Aug 062015
 

Sadly, we currently know relatively little about the artist John Thompson, who lived in Jocotepec during the 1960s and 1970s, and considered himself a painter of the Miro school.

He was a close friend of two long-time Jocotepec residents: photographer John Frost and his wife, the author Joan Van Every Frost. Thompson also knew Tom Brudenell, who lived in Jocotepec 1968-1970, and Peter Paul Huf and his wife Eunice (Hunt) Huf when they lived in Ajijic from 1967 to 1972.

Interviewed a decade ago, the Frosts recalled that John Thompson was considered the painter when they first arrived in 1966. According to John Frost, Thompson had been in the defense industry in southern California prior to moving to Jocotepec. He had separated from his wife and was living with his German girlfriend Gertha opposite the historic La Quinta Inn (i.e. where the Santander-Serfin bank is located today).

Quoting John Frost, the couple were “pillars of the underground community.” Thompson was slight of build, wore a full red beard, dressed in khaki, and his menu was structured around a typical Mexican working man’s diet. Drink in hand, he would rail at length against the evils of plastics and the modern world. The focal point for Jocotepec social life at the time was Ramon’s bar on the north side of the plaza.

Tom Brudenell, who met Thompson in the late 1960s and remembers him as living in a converted school bus at some point, remembers his oil paintings as tending to be dark and “muddy”. Brudenell also recalled that Thompson’s local artistic patron had been Marian Powell.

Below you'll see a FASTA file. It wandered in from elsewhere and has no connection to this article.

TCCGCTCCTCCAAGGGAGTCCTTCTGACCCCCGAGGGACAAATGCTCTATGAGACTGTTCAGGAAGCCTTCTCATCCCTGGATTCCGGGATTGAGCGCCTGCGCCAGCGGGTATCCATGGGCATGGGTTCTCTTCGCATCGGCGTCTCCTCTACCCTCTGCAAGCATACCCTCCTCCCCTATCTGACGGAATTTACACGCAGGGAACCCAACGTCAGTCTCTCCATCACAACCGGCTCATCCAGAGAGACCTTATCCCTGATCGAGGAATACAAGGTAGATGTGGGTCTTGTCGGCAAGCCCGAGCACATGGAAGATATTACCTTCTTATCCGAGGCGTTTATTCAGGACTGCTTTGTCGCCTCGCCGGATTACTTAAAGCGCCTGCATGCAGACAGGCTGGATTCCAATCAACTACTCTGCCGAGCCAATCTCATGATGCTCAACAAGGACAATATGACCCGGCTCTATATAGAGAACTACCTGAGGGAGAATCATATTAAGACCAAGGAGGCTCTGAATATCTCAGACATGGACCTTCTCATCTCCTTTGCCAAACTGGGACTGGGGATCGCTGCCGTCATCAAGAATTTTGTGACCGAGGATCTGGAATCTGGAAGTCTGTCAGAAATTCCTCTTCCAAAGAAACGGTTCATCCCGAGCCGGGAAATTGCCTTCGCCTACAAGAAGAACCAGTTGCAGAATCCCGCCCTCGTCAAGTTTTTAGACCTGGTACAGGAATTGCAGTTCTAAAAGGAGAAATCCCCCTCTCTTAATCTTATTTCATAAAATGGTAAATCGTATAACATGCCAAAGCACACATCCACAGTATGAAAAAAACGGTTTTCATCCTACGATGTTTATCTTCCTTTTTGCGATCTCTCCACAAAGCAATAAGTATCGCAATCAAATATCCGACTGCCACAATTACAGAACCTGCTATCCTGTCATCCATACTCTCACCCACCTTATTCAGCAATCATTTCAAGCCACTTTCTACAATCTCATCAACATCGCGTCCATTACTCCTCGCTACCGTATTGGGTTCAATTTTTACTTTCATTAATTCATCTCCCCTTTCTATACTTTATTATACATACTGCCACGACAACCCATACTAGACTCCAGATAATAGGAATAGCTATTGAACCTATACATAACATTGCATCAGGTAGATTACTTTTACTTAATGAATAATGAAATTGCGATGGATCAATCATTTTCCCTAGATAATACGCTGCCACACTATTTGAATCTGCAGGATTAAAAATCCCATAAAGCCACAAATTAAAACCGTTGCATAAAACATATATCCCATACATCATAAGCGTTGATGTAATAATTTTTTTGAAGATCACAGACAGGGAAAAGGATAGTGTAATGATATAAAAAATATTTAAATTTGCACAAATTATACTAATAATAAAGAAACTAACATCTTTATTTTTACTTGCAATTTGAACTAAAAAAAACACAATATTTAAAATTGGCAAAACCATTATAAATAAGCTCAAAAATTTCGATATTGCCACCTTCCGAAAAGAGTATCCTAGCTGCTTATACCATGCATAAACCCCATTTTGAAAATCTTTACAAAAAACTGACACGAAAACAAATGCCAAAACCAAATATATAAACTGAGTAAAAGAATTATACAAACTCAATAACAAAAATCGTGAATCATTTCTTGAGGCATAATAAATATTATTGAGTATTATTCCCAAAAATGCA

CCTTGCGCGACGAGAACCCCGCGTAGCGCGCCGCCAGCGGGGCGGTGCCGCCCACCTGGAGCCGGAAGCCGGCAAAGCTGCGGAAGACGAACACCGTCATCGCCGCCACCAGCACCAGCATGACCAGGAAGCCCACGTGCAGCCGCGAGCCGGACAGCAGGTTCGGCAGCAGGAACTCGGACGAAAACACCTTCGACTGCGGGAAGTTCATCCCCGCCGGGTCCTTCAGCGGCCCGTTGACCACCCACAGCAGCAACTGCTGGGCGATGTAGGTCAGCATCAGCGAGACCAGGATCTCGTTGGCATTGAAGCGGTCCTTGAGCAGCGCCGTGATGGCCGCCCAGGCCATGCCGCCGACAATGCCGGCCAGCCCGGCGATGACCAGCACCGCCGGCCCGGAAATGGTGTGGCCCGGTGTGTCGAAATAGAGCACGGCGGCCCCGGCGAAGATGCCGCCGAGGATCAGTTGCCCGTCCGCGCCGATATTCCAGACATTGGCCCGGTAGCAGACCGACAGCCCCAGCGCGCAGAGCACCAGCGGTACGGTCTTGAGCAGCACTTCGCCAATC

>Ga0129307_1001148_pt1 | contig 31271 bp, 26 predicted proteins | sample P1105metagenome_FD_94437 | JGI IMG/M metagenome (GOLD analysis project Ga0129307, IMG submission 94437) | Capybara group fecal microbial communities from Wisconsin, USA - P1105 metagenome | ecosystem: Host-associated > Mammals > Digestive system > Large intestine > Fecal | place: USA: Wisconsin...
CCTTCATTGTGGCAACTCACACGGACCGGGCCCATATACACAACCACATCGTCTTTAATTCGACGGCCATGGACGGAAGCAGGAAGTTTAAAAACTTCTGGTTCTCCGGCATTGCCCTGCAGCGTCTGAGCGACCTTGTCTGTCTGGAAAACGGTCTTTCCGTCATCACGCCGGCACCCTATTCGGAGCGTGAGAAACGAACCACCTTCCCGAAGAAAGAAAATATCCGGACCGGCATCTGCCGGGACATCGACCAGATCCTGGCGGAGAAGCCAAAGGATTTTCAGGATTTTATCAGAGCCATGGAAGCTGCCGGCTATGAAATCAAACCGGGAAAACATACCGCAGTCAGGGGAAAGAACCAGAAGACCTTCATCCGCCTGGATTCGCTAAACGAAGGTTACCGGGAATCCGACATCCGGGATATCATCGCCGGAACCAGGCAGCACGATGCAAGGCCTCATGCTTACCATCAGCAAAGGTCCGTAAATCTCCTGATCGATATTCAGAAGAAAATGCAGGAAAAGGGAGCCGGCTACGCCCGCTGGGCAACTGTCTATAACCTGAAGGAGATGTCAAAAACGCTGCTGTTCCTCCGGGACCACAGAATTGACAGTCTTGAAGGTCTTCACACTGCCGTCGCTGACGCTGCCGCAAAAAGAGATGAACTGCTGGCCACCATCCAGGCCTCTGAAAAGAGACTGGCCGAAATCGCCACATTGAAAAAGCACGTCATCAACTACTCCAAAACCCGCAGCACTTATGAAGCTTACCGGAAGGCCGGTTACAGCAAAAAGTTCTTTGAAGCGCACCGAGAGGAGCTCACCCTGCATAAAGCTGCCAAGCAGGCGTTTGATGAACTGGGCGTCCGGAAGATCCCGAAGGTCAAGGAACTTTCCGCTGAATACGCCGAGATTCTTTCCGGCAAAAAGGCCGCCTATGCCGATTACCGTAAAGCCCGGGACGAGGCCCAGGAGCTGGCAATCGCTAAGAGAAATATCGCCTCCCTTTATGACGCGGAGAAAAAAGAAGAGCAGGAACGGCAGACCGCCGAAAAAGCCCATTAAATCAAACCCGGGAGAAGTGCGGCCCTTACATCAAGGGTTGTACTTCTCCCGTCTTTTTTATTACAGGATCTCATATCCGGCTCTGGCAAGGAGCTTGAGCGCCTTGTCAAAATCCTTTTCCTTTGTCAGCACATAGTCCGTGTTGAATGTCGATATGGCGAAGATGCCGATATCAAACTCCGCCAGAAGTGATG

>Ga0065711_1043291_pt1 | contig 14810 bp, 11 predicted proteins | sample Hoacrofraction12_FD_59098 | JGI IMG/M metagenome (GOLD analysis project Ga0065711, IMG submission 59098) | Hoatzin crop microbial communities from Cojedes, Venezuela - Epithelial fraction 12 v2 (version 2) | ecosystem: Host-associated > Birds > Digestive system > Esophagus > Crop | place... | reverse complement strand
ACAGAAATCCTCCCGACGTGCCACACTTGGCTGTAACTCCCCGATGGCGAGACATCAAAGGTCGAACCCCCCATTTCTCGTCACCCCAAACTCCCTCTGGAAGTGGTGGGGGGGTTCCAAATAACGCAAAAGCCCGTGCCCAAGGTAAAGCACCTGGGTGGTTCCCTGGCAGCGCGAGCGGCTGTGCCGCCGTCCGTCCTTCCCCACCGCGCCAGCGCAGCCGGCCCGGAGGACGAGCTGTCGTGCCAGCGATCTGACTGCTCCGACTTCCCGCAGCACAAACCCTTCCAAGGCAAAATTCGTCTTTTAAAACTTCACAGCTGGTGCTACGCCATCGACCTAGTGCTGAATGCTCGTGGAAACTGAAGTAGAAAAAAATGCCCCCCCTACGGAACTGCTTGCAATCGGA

As for Thompson’s art, Joan Frost, in Ajijic, 500 years of adventures (Thomas Paine Chapter NSDAR, 2011), wrote that Thompson, “promoted himself as a painter of the Miro school. His works were colorful with lots of mysterious figures floating about in the air above towns like Joco.”

Thompson left Jocotepec in about 1980 to move to the then Yugoslavia (now Croatia), where he lived on the coast. He later visited Peter Paul Huf and his wife Eunice Hunt after they had settled in their current  home in southern Germany.

Sombrero Books welcomes comments, corrections or additional material related to any of the writers and artists featured in our series of mini-bios. Please use the comments feature at the bottom of individual posts, or email us.

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